Anyone gifted with eyes to see, can read any typeface the world has to give. But for the visually impaired, braille is the solution to read.
Braille is a tactile writing system for those who cannot see. Created by French educator and inventor Louis Braille, who lost his sight as a result of a childhood accident, the embossed dots allow those visually impaired to read like normal people do.
But when it comes to the real world of the two, both normal typeface for normal people and braille for the visually impaired, don't go along together.
Braille is like a language encrypted by some sort of unknown code, and it's usually a companion to most people's visual language - an add-on for some situation.
Exploring the limits of typeface design, Tokyo-based designer Kosuke Takahashi has developed Braille Neue, an attempt to merge braille with Latin and Japanese alphabets, so they can appear in the same place.
The project features two main fonts: Braille Neue Standard, which features Latin characters, and Braille Neue Outline, which supports both Latin and Japanese characters.
To come up with the idea, Takahashi wondered if braille might be something that sighted people could learn to read with their eyes rather than their hands.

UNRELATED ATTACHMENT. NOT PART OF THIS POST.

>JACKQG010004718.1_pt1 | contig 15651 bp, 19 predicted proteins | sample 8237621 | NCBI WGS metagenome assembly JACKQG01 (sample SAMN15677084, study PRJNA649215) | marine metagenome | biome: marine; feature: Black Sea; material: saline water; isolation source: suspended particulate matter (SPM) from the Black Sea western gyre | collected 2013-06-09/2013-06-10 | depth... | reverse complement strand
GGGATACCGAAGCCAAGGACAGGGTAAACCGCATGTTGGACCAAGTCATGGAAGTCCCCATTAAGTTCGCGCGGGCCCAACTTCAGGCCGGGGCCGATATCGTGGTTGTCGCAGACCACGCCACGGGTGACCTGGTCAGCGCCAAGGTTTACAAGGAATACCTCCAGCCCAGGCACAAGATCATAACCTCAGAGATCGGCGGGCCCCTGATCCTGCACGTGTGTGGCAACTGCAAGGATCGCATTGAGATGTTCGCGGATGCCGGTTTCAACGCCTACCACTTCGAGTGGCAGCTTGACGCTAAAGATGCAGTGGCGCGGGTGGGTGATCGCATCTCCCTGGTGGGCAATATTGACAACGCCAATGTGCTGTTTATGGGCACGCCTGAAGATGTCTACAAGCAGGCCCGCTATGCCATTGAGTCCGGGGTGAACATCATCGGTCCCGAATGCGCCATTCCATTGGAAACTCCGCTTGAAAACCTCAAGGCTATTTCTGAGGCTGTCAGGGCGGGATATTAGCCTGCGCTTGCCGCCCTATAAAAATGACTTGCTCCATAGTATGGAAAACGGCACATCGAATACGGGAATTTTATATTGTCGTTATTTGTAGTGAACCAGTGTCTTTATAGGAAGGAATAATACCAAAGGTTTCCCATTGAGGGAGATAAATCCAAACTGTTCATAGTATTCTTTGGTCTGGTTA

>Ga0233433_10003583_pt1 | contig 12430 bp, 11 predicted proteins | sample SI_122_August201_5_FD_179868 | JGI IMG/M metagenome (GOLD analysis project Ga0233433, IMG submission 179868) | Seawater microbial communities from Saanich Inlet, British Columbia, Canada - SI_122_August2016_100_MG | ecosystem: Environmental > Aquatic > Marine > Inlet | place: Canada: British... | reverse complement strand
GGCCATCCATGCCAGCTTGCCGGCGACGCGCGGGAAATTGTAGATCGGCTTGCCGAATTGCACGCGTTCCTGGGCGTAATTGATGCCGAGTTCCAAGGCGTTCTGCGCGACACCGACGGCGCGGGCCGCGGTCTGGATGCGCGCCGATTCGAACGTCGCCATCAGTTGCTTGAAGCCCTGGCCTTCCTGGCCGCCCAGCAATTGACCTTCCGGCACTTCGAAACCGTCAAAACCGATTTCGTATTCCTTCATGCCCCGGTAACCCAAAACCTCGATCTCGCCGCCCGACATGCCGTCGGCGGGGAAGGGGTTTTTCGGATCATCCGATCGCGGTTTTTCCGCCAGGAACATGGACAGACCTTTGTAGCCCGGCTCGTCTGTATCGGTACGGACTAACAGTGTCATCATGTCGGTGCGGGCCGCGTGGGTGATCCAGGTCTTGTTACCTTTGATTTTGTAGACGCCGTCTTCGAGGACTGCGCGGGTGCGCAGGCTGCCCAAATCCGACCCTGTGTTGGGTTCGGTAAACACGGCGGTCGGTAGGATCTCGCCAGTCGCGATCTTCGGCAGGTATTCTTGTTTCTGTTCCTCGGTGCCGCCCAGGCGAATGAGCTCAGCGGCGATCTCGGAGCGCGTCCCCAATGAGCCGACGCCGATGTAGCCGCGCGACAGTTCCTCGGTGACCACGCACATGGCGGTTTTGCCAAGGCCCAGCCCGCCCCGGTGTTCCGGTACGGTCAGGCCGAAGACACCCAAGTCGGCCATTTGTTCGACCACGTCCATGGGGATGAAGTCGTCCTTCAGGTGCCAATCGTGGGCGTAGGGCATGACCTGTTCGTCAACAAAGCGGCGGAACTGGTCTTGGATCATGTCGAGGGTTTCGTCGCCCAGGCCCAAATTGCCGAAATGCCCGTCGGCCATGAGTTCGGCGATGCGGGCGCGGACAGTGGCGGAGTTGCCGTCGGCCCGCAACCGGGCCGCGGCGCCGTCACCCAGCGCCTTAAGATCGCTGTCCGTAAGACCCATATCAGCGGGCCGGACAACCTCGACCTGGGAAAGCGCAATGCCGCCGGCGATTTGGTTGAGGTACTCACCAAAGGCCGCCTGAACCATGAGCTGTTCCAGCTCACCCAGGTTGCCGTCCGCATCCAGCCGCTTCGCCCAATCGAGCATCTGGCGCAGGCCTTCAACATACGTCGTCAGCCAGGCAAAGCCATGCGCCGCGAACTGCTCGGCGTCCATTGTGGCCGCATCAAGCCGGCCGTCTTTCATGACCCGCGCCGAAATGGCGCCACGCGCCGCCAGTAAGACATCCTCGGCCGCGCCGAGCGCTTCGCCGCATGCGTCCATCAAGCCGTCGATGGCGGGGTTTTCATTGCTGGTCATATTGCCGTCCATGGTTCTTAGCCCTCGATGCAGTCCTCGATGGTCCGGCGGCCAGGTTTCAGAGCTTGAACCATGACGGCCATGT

"It all started from simple question, ‘How can I read braille?’ ‘Does it become a character if I connect the dots?'" Takahashi said. "Even though it is the same letter, it felt incongruous that sighted people could not read it."
Essentially, Takahashi’s typeface features characters overlaid with their braille equivalents (with the embossed dotted symbols).
But Takahashi's work is not an easy feat.
In English alphabet, for example, there are 26 different characters, while in English braille, there are as many as 250 different symbols, with each representing letters, numbers, articles ("a", "an", and "the"), and letter combinations (such as "ed" and "wh").
To develop the Braille Neue typeface, Takahashi altered both English and Japanese characters to conform to the braille grid, based on the Helvetica Neue. Takahashi then tweaking each letter to include braille characters, and the result is a typeface that looks modern and easy to read.
Takahashi 's hope is that the typeface will motivate more braille to be included in public spaces, as its inclusion is usually limited due to space restrictions. This is because his typeface negates the need to accommodate braille text separately.
As most sighted people can't read braille, Braille Neue would allow an easier cross flow of information between the sighted and the visually impaired.